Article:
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A combined cell placement and migration assay device for cancer cell anti-migration drug screening
EP23891
Poster Title: A combined cell placement and migration assay device for cancer cell anti-migration drug screening
Submitted on 14 Mar 2016
Author(s): Colin L. Hisey1,2, Oihane Mitxelena-Iribarren2,3, Miguel Martinez-Calderon2, Sergio Arana2,3, Maite Mujika2,3, S.M. Olaizola2, Derek J. Hansford1
Affiliations: 1) The Ohio State University, Biomedical Engineering, Columbus, Ohio, USA, 2) CEIT and Tecnun (University of Navarra), Manuel de Lardizábal 15, 20018 San Sebastián, Spain, 3) Centro de Ingeniería Biomédica (University of Navarra), Campus Universitario, 31009 Pamplona, Spain
This poster was presented at Lab on a Chip 2016 - Madrid
Poster Views: 1,752
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Poster Information
Abstract: Highly migratory cancer cells often lead to recurrence and secondary tumors and are responsible for high mortality rates in cancers such as glioblastoma multiforme. Current treatments focus on resection and destruction of the primary tumor with radiation as well as chemical targeting of proliferative cells. Recently, drugs which specifically target highly migratory cells have been developed, but robust in vitro platforms for quantifying the efficacy of these drugs are still lacking. An ideal platform would provide high repeatability and predictability to automate quantification as well as mimic the migratory behavior of in vivo cells, all while minimizing reagent use. We have developed a microfluidic device capable of hydrodynamically trapping cancer cells from solution onto 10 and 15 micron polystyrene and polycaprolactone lines which encourage 1D migratory behavior based on the cells’ tendency to follow topographical cues. This device enables the use of a variety of other polymers via spin-dewetting/stamping that can be tuned to mimic the stiffness and/or surface chemistry of in vivo, fiber-like structures. Furthermore, its design will allow precise microfluidic assessment of potential drug targets to limit cancer cell migration.Summary: We have developed a microfluidic device capable of hydrodynamically trapping cells over polymer lines which encourage 1D migration based on topographical cues. These lines have been fabricated with both femtosecond laser ablation and dewetting/stamping. This type of precise control will allow precise microfluidic assessment of potential drug targets to limit cancer cell migration.References: Doyle AD, Wang FW, Matsumoto K, Yamada KM. One-dimensional topography underlies threedimensional fibrillar cell migration. The Journal of Cell Biology. 2009;184(4):481-490.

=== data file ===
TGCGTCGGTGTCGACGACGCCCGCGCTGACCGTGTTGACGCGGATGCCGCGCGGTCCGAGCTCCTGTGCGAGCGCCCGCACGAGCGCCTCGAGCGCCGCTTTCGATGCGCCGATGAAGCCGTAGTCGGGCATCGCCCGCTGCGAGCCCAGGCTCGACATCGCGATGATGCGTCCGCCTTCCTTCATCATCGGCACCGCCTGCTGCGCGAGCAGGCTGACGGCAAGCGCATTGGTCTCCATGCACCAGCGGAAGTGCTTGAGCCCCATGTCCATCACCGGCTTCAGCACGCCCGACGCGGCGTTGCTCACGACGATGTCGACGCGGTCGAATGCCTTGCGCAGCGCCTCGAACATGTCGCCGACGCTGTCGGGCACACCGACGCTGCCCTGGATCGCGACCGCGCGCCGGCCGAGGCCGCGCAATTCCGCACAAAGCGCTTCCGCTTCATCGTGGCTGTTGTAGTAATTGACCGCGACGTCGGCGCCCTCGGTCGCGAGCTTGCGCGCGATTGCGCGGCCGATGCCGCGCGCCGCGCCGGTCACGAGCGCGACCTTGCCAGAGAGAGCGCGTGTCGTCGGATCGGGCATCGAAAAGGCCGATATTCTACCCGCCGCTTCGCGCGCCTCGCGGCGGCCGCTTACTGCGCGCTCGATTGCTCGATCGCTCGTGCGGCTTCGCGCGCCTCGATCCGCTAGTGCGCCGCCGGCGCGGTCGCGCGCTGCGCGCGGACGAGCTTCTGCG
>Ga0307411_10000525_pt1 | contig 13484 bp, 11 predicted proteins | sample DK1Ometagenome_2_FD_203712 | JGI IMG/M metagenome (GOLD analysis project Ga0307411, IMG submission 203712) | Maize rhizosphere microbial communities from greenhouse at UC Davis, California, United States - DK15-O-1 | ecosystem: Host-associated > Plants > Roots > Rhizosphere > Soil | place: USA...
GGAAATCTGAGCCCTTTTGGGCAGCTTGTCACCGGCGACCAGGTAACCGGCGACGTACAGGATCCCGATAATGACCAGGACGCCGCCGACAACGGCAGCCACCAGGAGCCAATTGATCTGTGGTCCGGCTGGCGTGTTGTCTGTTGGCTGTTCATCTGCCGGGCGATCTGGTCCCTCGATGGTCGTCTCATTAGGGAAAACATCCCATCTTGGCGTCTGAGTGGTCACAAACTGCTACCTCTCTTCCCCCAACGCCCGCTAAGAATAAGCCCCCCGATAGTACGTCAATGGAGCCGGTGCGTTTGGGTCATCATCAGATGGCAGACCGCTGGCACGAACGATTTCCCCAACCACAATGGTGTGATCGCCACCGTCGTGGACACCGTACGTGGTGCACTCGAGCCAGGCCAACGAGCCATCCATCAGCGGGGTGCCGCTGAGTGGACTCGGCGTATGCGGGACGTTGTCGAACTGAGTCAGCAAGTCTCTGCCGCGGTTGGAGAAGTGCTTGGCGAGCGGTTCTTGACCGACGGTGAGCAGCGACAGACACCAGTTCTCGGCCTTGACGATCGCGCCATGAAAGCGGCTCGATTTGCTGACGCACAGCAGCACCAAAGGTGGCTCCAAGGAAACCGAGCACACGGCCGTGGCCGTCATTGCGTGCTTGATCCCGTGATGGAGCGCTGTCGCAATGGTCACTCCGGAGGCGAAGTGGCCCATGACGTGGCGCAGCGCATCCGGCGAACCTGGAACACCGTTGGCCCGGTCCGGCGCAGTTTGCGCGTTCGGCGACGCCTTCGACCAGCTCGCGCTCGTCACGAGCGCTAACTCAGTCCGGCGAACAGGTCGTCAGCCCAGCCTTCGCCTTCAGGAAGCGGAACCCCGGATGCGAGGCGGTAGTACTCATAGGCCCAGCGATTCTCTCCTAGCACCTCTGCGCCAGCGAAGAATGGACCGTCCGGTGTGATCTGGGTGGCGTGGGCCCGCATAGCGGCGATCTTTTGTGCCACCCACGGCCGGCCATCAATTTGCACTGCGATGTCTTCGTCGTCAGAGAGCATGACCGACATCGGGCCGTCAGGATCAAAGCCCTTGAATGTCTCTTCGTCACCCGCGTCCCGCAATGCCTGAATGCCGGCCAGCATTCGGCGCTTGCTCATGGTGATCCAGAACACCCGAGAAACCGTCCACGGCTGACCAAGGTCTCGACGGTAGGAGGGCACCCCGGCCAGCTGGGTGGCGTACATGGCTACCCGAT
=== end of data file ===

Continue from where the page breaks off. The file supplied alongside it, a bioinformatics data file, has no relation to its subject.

doi:10.1083/jcb.200810041.
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